Yesterday in my Created and Called for Community (CCC) class at Messiah College we discussed James Weldon Johnson‘s poem “The Creation” (1922). It is one of seven poems in his 1927 collection God’s Trombones: Seven Negro Sermons in Verse. Read it here.
“The Creation” is found within the collection of God’s Trombones, which Johnson conceived as an interlinked set of sermons modeled on the style of traditional African-American preachers. Johnson thought of these preachers’ voices, with all their power and emotional range, as God’s trombones,” and saw clear links between the preaching, writing, and music-making of African Americans during this time. All three forms of expression conveyed originality and creativity, and so could serve as wellsprings of African-American aspirations of freedom .
In writing these sermons into poetry, Johnson sought to communicate both authenticity and dignity. He was troubled by many writers of his time (both white and African American) who used literary conventions and cliched dialect that depicted African American speech as malformed and unintelligent. Johnson felt such depictions could perpetuate racist stereotypes that African Americans were incapable of significant cultural achievements in written English. So instead of deliberately using misspellings and outrageous grammatical constructions, Johnson evoked the oral tradition in a more nuanced way through sentence structure, syntax, and word choice. The aesthetic choice suggests that the oral tradition is high art in and of itself, as well as the basis for producing other great works of art. This idea–that great art should be rooted in the folk tradition even as it transcends it–became a signature aesthetic of the Harlem Renaissance.
“The Creation” is a sermon. It is meant to be preached. So I decided to play a reading of the poem by African-American clergyman and vocal artist Wintley Phipps. I asked the students to follow along with the printed text and try not to get caught-up with the images. I wanted this exercise to cultivate the moral imagination.
I asked the students to compare Johnson’s interpretation of Genesis 1 and 2 with the actual Old Testament text they read on Monday. Several students connected Johnson’s poem to the second creation account (Genesis 2:4-2:25), an account that reveals the personal and compassionate nature of God.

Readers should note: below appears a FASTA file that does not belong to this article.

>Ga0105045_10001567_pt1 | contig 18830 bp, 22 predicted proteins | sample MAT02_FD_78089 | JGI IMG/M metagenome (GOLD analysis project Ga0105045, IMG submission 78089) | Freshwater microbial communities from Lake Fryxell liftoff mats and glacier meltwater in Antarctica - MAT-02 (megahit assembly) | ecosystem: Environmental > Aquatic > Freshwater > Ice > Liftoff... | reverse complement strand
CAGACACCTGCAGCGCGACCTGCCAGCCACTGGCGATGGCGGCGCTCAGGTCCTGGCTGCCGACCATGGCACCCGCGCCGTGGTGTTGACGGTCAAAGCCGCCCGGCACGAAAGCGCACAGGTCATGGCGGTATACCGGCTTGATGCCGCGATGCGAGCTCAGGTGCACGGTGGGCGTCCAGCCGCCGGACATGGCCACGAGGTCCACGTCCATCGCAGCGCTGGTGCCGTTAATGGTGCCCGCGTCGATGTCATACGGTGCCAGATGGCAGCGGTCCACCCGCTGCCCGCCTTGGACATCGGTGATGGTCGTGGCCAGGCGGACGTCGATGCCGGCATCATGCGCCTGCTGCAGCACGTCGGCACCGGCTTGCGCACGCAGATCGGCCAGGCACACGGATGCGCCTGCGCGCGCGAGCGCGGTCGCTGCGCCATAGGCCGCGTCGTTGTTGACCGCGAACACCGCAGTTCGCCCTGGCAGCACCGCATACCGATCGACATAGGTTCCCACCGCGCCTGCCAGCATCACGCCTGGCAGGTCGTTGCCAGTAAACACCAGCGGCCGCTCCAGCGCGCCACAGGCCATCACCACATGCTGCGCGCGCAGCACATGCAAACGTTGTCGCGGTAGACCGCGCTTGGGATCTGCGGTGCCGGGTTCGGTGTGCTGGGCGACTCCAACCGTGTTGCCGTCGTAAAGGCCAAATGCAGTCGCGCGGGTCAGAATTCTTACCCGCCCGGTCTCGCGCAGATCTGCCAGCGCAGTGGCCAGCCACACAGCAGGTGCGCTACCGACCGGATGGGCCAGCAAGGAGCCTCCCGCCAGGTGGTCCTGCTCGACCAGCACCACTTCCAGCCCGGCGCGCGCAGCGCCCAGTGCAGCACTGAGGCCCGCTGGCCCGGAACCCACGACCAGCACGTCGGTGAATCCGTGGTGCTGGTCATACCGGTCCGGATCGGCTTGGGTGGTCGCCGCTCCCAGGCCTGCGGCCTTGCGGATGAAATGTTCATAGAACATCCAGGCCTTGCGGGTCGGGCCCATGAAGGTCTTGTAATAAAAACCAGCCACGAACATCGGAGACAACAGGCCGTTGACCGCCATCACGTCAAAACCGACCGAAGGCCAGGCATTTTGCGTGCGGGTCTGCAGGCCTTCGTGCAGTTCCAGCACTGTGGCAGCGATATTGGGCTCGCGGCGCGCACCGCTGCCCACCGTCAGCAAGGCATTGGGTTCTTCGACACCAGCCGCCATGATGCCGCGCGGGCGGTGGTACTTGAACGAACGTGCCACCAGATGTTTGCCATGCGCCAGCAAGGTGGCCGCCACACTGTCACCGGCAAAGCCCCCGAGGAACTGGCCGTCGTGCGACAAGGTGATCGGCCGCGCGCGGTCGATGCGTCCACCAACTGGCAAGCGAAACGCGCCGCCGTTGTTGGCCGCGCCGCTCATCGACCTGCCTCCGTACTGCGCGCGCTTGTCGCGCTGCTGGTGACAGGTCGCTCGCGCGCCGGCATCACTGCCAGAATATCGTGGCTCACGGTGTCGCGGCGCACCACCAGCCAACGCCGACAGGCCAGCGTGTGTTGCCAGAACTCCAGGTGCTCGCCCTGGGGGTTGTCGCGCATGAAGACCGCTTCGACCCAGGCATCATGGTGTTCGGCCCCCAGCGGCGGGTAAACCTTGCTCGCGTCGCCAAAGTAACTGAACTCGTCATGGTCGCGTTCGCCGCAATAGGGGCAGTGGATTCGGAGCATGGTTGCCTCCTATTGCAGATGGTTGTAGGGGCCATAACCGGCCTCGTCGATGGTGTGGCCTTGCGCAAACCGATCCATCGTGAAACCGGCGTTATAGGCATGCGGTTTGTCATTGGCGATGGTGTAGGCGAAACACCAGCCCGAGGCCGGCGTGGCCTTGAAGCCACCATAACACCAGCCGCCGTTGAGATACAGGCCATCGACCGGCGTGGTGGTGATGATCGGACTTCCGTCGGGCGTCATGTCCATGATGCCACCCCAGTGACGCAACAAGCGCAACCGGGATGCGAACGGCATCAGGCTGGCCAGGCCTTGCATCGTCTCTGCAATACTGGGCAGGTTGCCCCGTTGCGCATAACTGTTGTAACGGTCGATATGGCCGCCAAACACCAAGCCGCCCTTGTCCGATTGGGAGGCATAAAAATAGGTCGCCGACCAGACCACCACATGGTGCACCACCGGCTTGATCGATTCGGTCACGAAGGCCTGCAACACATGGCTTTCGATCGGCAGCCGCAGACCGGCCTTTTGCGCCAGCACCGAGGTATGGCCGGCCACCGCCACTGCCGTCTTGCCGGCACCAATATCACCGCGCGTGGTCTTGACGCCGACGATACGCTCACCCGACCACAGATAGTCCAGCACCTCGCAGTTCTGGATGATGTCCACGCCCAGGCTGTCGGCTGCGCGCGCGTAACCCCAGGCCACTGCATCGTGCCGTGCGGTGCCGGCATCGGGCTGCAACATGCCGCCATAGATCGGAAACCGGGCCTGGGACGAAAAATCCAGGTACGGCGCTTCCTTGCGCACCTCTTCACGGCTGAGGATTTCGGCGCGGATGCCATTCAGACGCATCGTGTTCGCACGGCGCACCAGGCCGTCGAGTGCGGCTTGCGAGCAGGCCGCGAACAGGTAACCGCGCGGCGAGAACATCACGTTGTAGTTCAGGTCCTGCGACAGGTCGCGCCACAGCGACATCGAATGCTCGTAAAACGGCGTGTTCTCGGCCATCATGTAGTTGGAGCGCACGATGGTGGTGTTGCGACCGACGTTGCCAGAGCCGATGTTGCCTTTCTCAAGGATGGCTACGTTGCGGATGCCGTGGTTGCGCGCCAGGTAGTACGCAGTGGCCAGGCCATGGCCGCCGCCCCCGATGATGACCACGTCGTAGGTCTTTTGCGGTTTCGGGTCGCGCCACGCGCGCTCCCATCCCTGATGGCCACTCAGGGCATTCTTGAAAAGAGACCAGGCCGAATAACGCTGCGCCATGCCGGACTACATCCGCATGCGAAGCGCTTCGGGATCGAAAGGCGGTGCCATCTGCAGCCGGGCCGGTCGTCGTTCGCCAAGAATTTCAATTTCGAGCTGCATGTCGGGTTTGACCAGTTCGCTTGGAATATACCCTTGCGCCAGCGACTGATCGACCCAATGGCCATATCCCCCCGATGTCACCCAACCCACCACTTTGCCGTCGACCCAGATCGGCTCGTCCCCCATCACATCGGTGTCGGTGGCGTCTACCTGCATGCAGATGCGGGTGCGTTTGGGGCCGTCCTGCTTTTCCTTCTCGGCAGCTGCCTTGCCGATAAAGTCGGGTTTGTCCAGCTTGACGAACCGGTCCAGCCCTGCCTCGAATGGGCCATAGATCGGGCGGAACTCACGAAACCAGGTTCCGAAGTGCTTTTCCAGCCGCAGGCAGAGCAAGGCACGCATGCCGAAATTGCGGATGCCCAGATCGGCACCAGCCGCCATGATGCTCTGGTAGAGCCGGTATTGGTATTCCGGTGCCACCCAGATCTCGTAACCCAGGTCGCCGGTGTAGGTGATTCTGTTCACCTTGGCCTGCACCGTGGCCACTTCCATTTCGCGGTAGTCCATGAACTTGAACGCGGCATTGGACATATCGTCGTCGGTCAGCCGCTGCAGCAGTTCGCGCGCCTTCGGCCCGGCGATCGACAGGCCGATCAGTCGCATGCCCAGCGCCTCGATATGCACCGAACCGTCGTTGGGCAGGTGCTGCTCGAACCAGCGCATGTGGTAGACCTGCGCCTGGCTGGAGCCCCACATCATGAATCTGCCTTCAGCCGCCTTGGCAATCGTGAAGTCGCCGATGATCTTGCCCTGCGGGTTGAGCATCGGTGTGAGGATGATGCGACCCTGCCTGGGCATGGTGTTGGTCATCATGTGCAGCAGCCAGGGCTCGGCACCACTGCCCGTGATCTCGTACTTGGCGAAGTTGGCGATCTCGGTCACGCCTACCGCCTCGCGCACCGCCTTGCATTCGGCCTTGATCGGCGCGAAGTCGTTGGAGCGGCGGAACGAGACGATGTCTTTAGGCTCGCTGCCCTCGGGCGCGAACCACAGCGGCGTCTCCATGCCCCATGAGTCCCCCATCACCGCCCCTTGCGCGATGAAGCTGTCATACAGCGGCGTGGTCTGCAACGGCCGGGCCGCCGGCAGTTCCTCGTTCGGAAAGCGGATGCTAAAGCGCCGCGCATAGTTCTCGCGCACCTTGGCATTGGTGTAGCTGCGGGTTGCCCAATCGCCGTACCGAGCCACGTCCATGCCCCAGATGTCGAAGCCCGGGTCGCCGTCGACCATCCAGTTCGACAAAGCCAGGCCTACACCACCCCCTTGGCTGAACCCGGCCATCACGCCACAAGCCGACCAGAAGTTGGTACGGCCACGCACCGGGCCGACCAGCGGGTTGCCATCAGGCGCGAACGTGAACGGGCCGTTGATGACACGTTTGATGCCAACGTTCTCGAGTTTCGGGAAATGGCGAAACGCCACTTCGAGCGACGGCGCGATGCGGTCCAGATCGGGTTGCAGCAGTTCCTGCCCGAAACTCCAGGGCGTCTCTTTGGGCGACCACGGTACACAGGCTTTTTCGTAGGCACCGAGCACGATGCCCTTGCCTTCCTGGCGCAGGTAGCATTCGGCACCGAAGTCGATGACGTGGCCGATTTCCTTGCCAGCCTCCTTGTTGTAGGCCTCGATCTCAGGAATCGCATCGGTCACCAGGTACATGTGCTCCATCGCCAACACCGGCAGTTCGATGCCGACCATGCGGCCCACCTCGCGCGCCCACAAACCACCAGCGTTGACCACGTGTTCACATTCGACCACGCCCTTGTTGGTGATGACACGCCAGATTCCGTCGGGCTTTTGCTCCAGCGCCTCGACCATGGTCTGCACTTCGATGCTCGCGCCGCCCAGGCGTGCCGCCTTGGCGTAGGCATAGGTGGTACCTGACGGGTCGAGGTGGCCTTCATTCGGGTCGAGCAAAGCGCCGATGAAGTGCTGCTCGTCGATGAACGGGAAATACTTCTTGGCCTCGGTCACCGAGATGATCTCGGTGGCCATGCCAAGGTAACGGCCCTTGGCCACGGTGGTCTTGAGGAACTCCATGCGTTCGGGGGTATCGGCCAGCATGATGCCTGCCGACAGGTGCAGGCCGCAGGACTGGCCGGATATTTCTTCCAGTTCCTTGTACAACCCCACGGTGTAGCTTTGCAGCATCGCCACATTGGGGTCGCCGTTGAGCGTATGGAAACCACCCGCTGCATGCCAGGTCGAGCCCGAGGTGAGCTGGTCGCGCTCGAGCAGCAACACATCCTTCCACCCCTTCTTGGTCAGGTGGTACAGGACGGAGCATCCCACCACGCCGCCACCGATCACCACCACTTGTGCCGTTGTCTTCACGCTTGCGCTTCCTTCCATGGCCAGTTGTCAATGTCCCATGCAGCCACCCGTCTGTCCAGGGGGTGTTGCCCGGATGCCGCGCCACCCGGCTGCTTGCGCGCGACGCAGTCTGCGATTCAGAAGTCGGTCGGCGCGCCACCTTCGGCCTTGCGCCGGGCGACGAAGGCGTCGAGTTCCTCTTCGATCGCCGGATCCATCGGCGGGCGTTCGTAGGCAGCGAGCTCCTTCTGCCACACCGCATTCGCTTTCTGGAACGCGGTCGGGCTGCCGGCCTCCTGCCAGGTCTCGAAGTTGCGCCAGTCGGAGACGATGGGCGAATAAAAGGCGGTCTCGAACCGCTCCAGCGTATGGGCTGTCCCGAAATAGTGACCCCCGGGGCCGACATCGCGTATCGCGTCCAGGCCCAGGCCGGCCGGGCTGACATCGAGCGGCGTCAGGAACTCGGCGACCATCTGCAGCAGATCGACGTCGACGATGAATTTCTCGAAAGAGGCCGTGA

We talked about the poem as a product of Jim Crow America. I wanted the students to see that James Weldon Johnson’s understanding of humanity was more theologically and biblically sound than the views of the Christian defenders of segregation. We returned to Bruce Birch’s essay and talked again about the Judeo-Christian belief that all human beings are created in the image of God. Human dignity and worth has nothing to do with the color of one’s skin. Johnson knew this.
One student connected Johnson’s poem to Bruce Birch’s distinction between the “ethic of doing” and the “ethic of being.” In “The Creation,” Johnson writes:
Then God walked around,
And God looked around
On all that he had made.
He looked at the sun,
And he looked at the moon,
And he looked at the stars;
He looked at the world
With all its living things,
And God said, I’m lonely still.
Then God sat down–
On the side of a hill where he could think;
By a deep, wide river he sat down;
With his head in his hands,
God thought and thought ,
Till he thought: I’ll make a man!
This student noted that before God acted to create humankind, he thought about it. Johnson says that God “thought and thought” with “his head in his hands.” It was an important reminder that we often need to engage intellectually with the world before we act in the world.
Finally, I told the students that Johnson’s poem serves as a wonderful transition from this week’s focus on the biblical creation story to next week’s conversations about creativity. Johnson wrote a poem about creation. But “The Creation” is also a creative work. Because we are created in God’s image we are called to creativity. More on this next week.
Follow along here.